Virginia's highest court on Friday threw out an attempt by the state's attorney general to make the University of Virginia surrender thousands of pages' worth of e-mail messages and other documents related to the work of one of the nation's most prominent climate scientists.
With its ruling, the state Supreme Court handed a definitive defeat to the attorney general, Kenneth T. Cuccinelli, and a victory to the university and the researcher, Michael E. Mann, a former University of Virginia faculty member who is now a professor of meteorology at Pennsylvania State University.
Mr. Mann is the creator of an iconic graph that has helped demonstrate the progress of man-made climate change by showing estimates of global temperature records over the past 1,000 years. Mr. Cuccinelli is a high-profile Republican who is now running for governor and who said he wanted the documents to search for evidence of research fraud in Mr. Mann's work.
"I'm pleased that this particular episode is over," Mr. Mann said in a written statement. "It's sad, though, that so much money and resources had to be wasted on Cuccinelli's witch hunt against me and the University of Virginia when it could have been invested, for example, in measures to protect Virginia's coastline from the damaging effects of sea-level rise it is already seeing."
The university spent more than $570,000, all from private sources, defending the case over the past two years, a spokeswoman said. Its victory, however, was complete. The court made clear the state institution enjoys full exemption from the state's Fraud Against Taxpayers Act, which Mr. Cuccinelli had cited as his basis for demanding records of Mr. Mann's work.
"The University of Virginia, as an agency of the commonwealth, does not constitute a 'person' under the Fraud Against Taxpayers Act and therefore cannot be the proper subject" of a records demand, the court wrote in its opinion.
Dismissal 'With Prejudice'
It is an "important decision that will be welcomed here and in the broader higher-education community," said Teresa A. Sullivan, president of the University of Virginia, where Mr. Mann served as an assistant professor of environmental sciences from 1999 to 2005.
The decision also carries great weight for researchers, said Michael H. Halpern, head of the Scientific Integrity Program at the Union of Concerned Scientists, an advocacy group. Mr. Cuccinelli "didn't have a legal leg to stand on in his pursuit of Mann's and other scientists' private correspondence," and the university deserves praise for firmly defending that principle, Mr. Halpern said.
The seven-member court, in a majority opinion written by Justice LeRoy F. Millette Jr., said it was dismissing Mr. Cuccinelli's case "with prejudice," meaning he cannot bring any further action on the same claim. The majority, in explaining its deference to state institutions, cited "ancient" legal interpretations dating to a time when it was recognized that "the king shall not be bound unless the statute is made by express words or necessary implication to extend to him."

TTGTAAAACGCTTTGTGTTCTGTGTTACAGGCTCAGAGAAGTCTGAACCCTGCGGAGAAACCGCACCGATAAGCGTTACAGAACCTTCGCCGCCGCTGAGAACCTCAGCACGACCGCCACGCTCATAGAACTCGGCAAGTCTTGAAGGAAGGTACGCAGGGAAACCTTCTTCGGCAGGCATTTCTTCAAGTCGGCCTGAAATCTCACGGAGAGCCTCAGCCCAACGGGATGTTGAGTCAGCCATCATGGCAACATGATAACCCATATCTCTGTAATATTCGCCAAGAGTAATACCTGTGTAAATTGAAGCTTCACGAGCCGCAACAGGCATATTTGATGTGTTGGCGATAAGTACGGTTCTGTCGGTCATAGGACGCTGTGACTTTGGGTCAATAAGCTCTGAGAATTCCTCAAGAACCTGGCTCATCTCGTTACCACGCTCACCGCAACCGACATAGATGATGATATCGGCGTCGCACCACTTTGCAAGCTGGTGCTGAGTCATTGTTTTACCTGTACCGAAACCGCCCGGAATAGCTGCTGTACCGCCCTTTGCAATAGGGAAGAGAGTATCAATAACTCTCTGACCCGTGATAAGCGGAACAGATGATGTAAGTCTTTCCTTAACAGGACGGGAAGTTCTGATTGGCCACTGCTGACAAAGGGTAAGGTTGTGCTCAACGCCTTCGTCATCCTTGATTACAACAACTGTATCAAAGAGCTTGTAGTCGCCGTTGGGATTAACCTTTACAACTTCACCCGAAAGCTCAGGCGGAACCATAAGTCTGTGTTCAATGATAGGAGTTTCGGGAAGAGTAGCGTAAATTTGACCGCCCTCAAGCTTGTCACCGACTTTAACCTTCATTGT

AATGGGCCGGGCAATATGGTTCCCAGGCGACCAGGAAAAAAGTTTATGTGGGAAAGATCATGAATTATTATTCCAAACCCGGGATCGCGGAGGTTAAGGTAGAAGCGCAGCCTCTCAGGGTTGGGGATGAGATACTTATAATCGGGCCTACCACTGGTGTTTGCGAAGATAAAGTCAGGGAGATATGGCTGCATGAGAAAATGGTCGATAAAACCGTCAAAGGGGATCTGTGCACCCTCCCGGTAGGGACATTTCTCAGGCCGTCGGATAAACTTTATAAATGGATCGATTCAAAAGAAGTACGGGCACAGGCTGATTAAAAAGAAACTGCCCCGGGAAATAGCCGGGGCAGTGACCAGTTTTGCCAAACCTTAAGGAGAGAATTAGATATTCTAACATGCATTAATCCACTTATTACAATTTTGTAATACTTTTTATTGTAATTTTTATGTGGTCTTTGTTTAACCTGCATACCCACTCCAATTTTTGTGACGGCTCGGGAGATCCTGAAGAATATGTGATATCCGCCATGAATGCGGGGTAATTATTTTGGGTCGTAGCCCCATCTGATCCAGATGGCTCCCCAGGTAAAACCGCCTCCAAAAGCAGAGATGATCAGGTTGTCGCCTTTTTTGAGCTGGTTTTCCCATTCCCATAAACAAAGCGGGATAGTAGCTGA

One justice, Elizabeth A. McClanahan, dissented from the majority's dismissal of the lawsuit with prejudice. She agreed that the University of Virginia should be exempt from the fraud statute but said that Mr. Cuccinelli should be given other opportunities to seek records that might show fraud by Mr. Mann.
Mr. Cuccinelli, in pursuing a fraud allegation, suggested that Mr. Mann might have intentionally misrepresented scientific findings in order to obtain research grants. In a statement, he said he would now move to dismiss a follow-up request for documents that is still pending in Albemarle County Circuit Court.
"From the beginning," Mr. Cuccinelli said, "we have said that we were simply trying to review documents that are unquestionably state property to determine whether or not fraud had been committed. Today, the court effectively held that state agencies do not have to provide state-owned property to state investigators looking into potential fraud involving government funds."
It's not the end of investigations aimed at Mr. Mann, who has become a lightning rod for activists seeking to challenge scientific findings about the rise in average global temperatures.
The American Tradition Institute, a think tank with roots in the oil and gas industry, has filed its own lawsuit against the university, complaining that it has failed to respond adequately to an open-records request that seeks many of the same e-mails and other documents demanded by Mr. Cuccinelli.
The university so far has granted the American Tradition Institute access to about 2,000 of some 14,000 e-mails that it is seeking, said David W. Schnare, a lawyer who heads the institute's Environmental Law Center. That case is pending in Prince William County Circuit Court, with a decision expected within a few months, Mr. Schnare said.
Mr. Mann recently finished writing a book, The Hockey Stick and the Climate Wars, that depicts the efforts by Mr. Cuccinelli and the American Tradition Institute as part of a coordinated industry-financed campaign to raise doubts about the science of global warming.
Mr. Mann said in his statement on Friday that he had faced attacks from "powerful vested interests who simply want to stick their heads in the sand and deny the problem of human-caused climate change, rather than engage in the good-faith debate about what to do about it."